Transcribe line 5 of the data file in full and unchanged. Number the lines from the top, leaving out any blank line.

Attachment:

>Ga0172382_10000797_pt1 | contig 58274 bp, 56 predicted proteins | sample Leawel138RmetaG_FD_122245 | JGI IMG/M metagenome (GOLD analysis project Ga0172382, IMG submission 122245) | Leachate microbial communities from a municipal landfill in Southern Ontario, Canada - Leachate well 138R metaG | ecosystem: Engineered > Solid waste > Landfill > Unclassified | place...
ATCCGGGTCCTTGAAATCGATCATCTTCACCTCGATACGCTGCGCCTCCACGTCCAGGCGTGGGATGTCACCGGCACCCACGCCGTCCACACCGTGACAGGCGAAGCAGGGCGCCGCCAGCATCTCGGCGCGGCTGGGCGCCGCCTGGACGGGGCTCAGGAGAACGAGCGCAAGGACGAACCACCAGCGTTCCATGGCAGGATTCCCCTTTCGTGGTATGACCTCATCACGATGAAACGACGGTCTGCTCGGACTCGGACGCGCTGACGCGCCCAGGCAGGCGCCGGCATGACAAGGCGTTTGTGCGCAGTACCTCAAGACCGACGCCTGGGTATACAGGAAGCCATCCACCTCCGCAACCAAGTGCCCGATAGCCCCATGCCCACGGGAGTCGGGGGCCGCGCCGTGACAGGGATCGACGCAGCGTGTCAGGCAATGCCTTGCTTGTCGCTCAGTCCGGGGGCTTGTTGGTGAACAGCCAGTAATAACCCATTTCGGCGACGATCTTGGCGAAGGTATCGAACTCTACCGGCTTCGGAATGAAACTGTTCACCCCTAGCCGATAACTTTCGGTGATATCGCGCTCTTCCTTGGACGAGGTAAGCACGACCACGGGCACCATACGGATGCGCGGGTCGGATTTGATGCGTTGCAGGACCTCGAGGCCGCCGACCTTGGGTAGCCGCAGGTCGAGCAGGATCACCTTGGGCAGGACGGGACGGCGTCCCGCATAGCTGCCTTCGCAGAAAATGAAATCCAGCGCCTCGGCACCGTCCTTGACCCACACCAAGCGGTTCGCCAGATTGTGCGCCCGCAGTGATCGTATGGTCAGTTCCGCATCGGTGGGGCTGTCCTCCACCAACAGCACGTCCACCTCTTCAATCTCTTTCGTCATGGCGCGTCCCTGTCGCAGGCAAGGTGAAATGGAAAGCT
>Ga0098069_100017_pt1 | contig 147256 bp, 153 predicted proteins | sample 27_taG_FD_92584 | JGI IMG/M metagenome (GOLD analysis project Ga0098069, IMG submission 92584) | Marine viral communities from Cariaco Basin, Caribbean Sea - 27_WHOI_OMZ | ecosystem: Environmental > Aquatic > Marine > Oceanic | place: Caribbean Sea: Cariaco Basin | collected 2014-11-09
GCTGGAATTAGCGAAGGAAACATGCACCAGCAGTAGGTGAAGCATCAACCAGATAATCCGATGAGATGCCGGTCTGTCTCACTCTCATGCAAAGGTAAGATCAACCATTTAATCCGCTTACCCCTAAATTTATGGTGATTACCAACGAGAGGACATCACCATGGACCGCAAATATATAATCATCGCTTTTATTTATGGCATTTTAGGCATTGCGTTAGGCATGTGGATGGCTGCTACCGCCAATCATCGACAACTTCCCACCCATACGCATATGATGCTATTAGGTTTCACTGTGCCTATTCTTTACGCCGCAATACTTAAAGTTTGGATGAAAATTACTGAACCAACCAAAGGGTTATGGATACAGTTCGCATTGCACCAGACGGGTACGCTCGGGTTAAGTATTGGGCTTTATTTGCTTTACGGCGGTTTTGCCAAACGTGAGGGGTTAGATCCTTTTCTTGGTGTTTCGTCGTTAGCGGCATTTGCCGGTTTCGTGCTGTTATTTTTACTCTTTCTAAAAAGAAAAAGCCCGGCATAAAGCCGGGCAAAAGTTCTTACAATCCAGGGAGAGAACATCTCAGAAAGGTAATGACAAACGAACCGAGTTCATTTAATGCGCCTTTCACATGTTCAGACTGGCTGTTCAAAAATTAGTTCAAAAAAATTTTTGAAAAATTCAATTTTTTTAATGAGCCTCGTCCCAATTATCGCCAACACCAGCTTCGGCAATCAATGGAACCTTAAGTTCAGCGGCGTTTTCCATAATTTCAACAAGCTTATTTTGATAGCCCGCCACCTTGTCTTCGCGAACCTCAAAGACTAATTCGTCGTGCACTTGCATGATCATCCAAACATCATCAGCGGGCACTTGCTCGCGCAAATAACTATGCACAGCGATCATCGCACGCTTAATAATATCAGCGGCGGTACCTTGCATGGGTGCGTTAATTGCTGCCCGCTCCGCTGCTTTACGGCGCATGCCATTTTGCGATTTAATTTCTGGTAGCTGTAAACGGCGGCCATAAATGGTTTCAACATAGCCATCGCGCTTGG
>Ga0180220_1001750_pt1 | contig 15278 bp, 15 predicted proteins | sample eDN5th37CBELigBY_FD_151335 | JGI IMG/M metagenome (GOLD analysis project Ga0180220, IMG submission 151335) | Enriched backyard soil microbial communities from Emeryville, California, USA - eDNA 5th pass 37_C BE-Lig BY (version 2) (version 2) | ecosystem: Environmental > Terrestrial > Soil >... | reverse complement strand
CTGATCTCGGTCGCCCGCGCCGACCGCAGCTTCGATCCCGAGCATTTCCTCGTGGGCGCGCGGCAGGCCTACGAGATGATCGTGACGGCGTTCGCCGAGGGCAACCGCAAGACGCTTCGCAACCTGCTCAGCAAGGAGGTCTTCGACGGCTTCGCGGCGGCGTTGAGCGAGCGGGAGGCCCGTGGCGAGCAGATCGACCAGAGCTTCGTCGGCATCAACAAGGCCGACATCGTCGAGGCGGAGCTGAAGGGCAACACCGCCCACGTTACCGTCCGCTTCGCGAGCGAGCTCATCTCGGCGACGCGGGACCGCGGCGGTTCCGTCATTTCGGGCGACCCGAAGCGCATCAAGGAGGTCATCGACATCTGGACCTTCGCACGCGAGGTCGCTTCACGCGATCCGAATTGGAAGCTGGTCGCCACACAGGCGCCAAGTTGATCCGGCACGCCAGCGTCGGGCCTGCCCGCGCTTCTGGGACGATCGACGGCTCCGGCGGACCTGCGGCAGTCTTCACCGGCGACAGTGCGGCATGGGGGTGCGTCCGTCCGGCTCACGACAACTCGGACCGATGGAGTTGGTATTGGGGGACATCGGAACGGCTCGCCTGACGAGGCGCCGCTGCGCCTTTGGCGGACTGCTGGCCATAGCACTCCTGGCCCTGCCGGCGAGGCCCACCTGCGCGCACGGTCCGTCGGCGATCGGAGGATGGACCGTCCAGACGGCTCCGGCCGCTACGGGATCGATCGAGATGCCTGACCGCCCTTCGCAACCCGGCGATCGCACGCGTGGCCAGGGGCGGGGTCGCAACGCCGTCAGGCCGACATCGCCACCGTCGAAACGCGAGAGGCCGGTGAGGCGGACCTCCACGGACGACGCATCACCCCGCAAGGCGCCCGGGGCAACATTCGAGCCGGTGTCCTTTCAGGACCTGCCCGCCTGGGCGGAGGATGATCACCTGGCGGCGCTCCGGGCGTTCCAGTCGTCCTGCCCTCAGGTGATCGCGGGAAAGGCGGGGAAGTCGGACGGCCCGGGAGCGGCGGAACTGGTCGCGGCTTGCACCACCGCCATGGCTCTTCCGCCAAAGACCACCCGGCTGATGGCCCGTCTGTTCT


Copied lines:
>Ga0180220_1001750_pt1 | contig 15278 bp, 15 predicted proteins | sample eDN5th37CBELigBY_FD_151335 | JGI IMG/M metagenome (GOLD analysis project Ga0180220, IMG submission 151335) | Enriched backyard soil microbial communities from Emeryville, California, USA - eDNA 5th pass 37_C BE-Lig BY (version 2) (version 2) | ecosystem: Environmental > Terrestrial > Soil >... | reverse complement strand